How many activists does it take to get Family Dollar Stores Inc. sold?
Family Dollar shares surged 12 percent this week after the underperforming retailer attracted the attention of yet another activist investor, billionaire Carl Icahn. Nelson Peltz’s fund, already one of the biggest owners, urged Family Dollar to sell itself in 2011, though the company rejected his overture and no other bidders surfaced. Including John Paulson, there are now three influential investors in the stock, renewing the potential for a deal or management shakeup, Wedbush Inc. said.
“You’ve got three activist firms involved with pretty significant shareholdings,” Joan Storms, a Los Angeles-based analyst at Wedbush, said in a phone interview. “This definitely increases the prospects of the company getting sold. The board is going to be under a lot more pressure to look at some of their options.”
Given the languishing share price before Icahn stepped in, it’s going to be tougher for Family Dollar to rebuff a deal this time around, according to MKM Partners LLC. The challenge is still finding a suitor. While Dollar General Corp. -- the $7.7 billion company’s closest competitor -- hasn’t shown an interest in merging, Jefferies Group LLC sees it as a possibility that would result in about $1 billion of synergies.
Dan MacDonald, a spokesman for Goodlettsville, Tennessee-based Dollar General, said the company doesn’t comment on speculation.
A representative for Family Dollar declined to comment beyond the Matthews, North Carolina-based company’s June 6 press release, which said the retailer is “open to dialogue with all shareholders and welcomes input toward the shared goal of enhancing value.” Family Dollar also said it is taking steps to increase efficiencies and improve financial performance. Chairman and Chief Executive Officer Howard Levine has an 8.2 percent stake in the company, which his father founded.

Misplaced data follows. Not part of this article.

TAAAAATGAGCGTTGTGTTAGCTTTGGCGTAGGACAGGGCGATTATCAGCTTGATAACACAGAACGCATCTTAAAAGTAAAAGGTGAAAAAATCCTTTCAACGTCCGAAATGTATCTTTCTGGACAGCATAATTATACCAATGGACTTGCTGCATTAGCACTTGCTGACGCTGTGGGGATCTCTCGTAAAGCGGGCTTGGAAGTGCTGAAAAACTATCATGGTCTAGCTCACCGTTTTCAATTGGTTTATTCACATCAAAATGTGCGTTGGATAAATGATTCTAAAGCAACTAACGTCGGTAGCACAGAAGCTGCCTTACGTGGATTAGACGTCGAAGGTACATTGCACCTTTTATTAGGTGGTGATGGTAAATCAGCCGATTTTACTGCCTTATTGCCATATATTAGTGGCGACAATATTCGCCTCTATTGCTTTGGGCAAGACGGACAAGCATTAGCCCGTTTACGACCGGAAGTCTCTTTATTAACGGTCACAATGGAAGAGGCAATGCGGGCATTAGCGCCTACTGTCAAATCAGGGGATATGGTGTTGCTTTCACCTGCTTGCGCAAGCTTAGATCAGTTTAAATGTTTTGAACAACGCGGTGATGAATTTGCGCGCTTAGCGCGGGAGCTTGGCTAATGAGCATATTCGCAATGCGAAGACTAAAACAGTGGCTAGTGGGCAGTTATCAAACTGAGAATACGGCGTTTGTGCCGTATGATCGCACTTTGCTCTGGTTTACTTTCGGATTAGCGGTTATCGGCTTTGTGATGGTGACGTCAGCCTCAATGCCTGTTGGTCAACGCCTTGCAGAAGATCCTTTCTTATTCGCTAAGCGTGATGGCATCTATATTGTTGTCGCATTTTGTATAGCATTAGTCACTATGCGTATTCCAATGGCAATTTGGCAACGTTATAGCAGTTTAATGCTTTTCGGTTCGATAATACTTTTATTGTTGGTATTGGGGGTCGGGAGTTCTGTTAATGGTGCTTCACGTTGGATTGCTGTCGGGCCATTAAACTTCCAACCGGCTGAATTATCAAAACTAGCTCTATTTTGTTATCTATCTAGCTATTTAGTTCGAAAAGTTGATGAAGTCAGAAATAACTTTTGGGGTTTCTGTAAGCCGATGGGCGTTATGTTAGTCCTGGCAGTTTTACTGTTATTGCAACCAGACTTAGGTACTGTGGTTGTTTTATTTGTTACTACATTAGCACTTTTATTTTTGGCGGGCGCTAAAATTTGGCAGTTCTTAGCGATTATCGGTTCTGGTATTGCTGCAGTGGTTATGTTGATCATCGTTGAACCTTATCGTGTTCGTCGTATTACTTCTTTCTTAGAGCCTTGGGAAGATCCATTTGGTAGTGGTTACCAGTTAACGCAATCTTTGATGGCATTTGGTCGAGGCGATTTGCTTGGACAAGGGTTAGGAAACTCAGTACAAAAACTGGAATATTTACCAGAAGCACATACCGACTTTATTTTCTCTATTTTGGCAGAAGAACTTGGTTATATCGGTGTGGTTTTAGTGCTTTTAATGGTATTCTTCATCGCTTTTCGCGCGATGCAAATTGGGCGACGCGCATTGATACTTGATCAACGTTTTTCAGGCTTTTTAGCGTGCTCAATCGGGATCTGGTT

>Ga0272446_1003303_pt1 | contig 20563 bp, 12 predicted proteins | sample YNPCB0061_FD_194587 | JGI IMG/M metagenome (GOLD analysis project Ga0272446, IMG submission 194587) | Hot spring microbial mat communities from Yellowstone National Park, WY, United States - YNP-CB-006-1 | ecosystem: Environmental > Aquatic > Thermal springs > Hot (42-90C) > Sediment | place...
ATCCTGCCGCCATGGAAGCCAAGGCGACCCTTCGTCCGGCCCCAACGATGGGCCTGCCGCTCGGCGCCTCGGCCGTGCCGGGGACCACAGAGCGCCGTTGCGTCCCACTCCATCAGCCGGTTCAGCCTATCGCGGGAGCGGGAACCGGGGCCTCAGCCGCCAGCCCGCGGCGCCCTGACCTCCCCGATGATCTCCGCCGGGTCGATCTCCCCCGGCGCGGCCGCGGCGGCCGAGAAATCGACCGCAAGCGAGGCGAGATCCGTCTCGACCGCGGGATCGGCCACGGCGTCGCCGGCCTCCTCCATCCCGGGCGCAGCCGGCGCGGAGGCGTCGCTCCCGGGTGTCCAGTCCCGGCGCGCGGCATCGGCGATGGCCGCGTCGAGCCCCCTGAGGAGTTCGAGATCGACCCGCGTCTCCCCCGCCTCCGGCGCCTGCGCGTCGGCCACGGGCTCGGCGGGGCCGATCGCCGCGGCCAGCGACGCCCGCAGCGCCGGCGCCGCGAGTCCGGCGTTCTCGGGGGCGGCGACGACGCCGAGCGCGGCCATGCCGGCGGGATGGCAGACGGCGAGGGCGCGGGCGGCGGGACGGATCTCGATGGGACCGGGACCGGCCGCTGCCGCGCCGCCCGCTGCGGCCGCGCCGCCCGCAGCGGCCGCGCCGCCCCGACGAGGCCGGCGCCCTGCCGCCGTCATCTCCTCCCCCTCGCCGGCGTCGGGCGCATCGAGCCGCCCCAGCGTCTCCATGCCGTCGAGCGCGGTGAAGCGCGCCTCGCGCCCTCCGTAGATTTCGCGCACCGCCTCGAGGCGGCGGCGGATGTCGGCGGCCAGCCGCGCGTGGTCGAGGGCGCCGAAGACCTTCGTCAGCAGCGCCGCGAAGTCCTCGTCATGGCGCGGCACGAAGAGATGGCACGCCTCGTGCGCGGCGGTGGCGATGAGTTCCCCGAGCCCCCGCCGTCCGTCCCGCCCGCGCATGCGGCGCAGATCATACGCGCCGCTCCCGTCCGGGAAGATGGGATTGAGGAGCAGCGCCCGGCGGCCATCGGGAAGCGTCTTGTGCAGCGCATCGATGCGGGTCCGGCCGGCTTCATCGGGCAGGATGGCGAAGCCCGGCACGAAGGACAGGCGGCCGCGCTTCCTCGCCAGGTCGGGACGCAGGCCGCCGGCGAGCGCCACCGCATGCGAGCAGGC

Peltz’s Trian Fund Management LP owns 7.4 percent of Family Dollar, and Paulson & Co. has a 5.7 percent passive stake, according to data compiled by Bloomberg.
Icahn Enterprises LP disclosed June 6 that it bought Family Dollar stock and options representing a 9.4 percent stake. The retailer’s predicament is similar to his former targets such as Chesapeake Energy Corp., Biogen Idec Inc. and Forest Laboratories Inc., Icahn said in the filing. At those companies, he prompted changes to management.
He intends to hold talks with Family Dollar’s management and board to discuss ways to create shareholder value.
“We think a sale of Family Dollar will figure prominently in the discussions,” Patrick McKeever, an analyst at MKM, wrote in a report June 9. “Given Family Dollar’s significant underperformance relative to its dollar store peers, its languishing stock price and the greater activist interest, the company is likely to have a tougher time defending itself today.”
Last month, as Icahn was quietly amassing his position, Family Dollar’s price-sales ratio dropped to 0.62, the lowest since 2010, as takeover speculation faded, according to data compiled by Bloomberg.
Family Dollar’s 13 percent gain June 9 was the biggest one-day increase since Feb. 16, 2011, the day Peltz offered to buy the company for up to $60 a share. It rejected the bid and then agreed to let Edward Garden, chief investment officer of Trian, join the board. Garden is the only director who voted against the poison pill that Family Dollar adopted this week, which limits an investor from accumulating more than a 10 percent stake.